Whole Foods has made organic produce hip. And for the suppliers, it's definitely a seller's market


When Drew Goodman and his wife, Myra, started growing organic lettuce in their expansive backyard in 1984, they could jointly handle all the work their little two-and-a-half-acre plot could dish out. But they also wanted to grow the business. So, in 1986, they found themselves talking to Edmund Lamacchia, who worked for a small chain of natural-foods stores in the San Francisco area.

There they were, recalls Myra: the produce guy in his Birkenstocks and these two quasi-hippies peddling organic salad mixes. And Lamacchia's initial response was no bear hug. "I don't know if they'll sell," he flatly told the green entrepreneurs. But he decided to give it a try, and the Goodmans' first retail customer ended up doing a steady four to eight cases a store. "They were our biggest retail customers," Myra remembers, with the kind of excitement reserved for that first big fish that tugs on your line.

Now, Lamacchia has moved on to become national vice president of procurement, perishables, at the Austin, Texas-based Whole Foods chain. And he no longer harbors any doubts about how much consumers enjoy organic salads. The Goodmans have done well, too. They preside over an empire of organic fruits and vegetables - 25,000-plus acres of pesticide-free salad fixings, all sprouting under the Earthbound Farm banner. Earthbound funnels more than a million cases a year into Whole Foods' crisply laid out produce aisles, where legions of the organiscenti will roll by and assay the offerings before tossing something delicious into a shopping cart. Earthbound is just a giant-size example of the multitude of organic suppliers around the country that have benefited from Whole Foods' emergence as one of the hippest trendsetters in the grocery business.

Hatched 25 years ago after the four owners of two natural-foods groceries in Austin - a group that includes current CEO John Mackey - decided to join forces in one small store, Whole Foods has erupted into one of the largest purveyors of natural and organic products in the country, with its 37,000 employees selling three-quarters of a billion pounds of produce a year. Along the way, the VW Beetle crowd that made Whole Foods a cult fave in central Texas has been joined in the parking lot by the BMW and SUV set. There are now 180 stores scattered from Beverly Hills to Manhattan and across the Atlantic to London. By 2010, the chain plans to swell to 300 stores with $12 billion in annual sales - up from $3.9 billion in 2004.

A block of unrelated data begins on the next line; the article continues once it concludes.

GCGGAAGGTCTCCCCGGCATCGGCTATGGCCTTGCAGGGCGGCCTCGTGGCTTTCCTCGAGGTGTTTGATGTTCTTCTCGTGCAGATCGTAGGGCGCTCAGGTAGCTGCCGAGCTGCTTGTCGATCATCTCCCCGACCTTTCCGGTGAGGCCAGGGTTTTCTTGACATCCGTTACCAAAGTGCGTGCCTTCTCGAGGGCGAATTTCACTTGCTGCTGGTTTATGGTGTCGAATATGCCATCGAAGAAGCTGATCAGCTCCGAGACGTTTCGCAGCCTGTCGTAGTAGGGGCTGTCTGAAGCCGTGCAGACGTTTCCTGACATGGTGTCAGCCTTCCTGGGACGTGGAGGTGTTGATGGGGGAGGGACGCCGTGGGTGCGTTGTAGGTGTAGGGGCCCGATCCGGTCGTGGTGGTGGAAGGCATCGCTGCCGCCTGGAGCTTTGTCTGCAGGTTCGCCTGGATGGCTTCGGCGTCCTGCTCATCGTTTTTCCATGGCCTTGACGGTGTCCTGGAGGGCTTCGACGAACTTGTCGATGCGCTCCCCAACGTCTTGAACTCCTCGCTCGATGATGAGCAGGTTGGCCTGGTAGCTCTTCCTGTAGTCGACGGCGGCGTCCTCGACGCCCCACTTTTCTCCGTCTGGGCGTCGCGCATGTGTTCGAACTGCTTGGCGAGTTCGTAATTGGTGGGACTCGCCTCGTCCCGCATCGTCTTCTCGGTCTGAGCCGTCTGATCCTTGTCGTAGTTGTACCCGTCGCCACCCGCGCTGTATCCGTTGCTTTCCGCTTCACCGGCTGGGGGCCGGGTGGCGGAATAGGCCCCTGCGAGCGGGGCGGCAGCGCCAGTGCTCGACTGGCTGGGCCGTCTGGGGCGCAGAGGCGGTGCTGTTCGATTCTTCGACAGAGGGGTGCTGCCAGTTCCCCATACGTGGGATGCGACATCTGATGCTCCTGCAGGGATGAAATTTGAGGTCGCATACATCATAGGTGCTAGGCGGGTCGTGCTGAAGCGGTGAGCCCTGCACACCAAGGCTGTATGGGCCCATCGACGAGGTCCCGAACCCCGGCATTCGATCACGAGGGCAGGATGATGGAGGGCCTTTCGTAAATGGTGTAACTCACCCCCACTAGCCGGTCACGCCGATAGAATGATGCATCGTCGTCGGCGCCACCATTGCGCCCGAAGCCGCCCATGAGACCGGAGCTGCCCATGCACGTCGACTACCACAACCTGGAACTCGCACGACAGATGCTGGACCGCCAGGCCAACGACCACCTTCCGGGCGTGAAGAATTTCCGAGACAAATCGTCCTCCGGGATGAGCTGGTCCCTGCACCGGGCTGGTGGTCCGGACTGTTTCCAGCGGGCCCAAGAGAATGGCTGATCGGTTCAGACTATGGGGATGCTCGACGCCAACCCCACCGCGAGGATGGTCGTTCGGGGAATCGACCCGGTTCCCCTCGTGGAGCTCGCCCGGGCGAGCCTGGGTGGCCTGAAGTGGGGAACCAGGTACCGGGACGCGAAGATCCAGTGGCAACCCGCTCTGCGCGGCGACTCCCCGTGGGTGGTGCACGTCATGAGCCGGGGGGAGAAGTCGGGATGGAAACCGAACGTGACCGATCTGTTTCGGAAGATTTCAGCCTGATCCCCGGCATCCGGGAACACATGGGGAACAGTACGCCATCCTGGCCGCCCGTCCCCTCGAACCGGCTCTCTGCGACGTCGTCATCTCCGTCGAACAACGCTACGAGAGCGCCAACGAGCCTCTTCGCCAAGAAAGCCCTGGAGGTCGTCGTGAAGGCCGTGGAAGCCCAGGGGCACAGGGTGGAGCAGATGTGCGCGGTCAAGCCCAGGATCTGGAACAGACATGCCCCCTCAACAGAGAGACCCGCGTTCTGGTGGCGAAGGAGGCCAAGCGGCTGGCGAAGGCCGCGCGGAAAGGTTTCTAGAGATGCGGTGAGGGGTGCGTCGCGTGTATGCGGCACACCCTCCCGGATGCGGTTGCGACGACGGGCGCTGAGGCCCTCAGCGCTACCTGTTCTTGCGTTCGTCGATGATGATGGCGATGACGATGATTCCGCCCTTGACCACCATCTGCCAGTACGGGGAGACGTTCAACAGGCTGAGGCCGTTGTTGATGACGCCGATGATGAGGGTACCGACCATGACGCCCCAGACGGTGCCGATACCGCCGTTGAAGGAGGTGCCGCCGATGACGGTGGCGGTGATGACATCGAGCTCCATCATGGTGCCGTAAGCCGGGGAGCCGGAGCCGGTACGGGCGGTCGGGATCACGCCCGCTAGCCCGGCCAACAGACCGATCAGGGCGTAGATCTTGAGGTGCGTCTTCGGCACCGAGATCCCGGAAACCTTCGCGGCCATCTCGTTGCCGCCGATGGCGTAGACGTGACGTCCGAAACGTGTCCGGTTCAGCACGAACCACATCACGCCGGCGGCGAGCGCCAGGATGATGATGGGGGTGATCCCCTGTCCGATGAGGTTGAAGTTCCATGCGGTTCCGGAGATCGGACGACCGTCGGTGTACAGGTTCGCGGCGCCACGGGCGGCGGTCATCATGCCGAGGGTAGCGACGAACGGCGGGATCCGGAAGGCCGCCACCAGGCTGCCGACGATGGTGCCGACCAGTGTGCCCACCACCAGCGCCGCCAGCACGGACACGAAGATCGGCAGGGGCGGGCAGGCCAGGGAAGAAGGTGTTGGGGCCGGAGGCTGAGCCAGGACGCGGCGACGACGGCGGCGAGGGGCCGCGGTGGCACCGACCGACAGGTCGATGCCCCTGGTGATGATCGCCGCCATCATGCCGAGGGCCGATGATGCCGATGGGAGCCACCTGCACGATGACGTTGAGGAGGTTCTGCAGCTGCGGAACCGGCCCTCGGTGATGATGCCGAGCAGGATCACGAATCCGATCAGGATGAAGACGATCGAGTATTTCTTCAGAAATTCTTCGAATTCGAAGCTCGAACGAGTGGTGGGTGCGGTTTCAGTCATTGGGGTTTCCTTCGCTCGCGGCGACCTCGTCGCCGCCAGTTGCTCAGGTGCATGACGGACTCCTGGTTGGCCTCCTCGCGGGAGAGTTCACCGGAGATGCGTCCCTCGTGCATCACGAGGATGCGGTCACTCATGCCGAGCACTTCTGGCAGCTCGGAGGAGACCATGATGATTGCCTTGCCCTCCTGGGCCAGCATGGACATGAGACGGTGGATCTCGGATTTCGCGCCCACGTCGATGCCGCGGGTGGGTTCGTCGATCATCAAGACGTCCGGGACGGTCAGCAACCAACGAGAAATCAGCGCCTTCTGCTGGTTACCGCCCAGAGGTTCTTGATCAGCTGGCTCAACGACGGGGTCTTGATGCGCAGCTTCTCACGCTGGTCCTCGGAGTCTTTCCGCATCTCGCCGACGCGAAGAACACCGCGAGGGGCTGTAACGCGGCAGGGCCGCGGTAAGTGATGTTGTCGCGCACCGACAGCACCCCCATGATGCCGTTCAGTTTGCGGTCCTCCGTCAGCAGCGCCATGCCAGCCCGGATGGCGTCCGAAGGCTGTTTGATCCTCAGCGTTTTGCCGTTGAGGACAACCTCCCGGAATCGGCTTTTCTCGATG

While each store's green section operates individually, anywhere from 40 percent to 70 percent of the offerings are certified organic. And as each new store has opened up for the steadily growing chain, it has helped widen the demand for succulent organics.

After all, says Bob Scowcroft, executive director of the nonprofit Organic Farming Research Foundation, it was Whole Foods that created a fresh image for ­organic ­produce. Its corporate roots may be tie-dyed in back-to-the-land idealism, but the brand's urban success is an outgrowth of an affluent demand for gourmet health food and the pocketbooks to meet the price. That approach, adds Scowcroft, has "taken organic from an individual taste and sensual pleasure to a successful Wall Street strategy." And in business, success is always defined by how closely imitated you are by the competition.

"So many of the retail chains have added organics in response to Whole Foods' success," says Myra Goodman. "They're saying, 'Wow, upscale shoppers are going five miles to Whole Foods. We better start offering organic.'?"

"I call it the ripple effect," adds Scowcroft. "Every time a Whole Foods store opens, every individual store - from the mom-and-pop to the large chain - has got to address its own organic shelf."

That ripple looks more like a wave to the once small organic-food industry. And organic farmers have been quick to catch it as they push the transition of organic farming, from a small stake on the fringe of the major farming operations in the country 20 years ago to a mainstream player in its own right.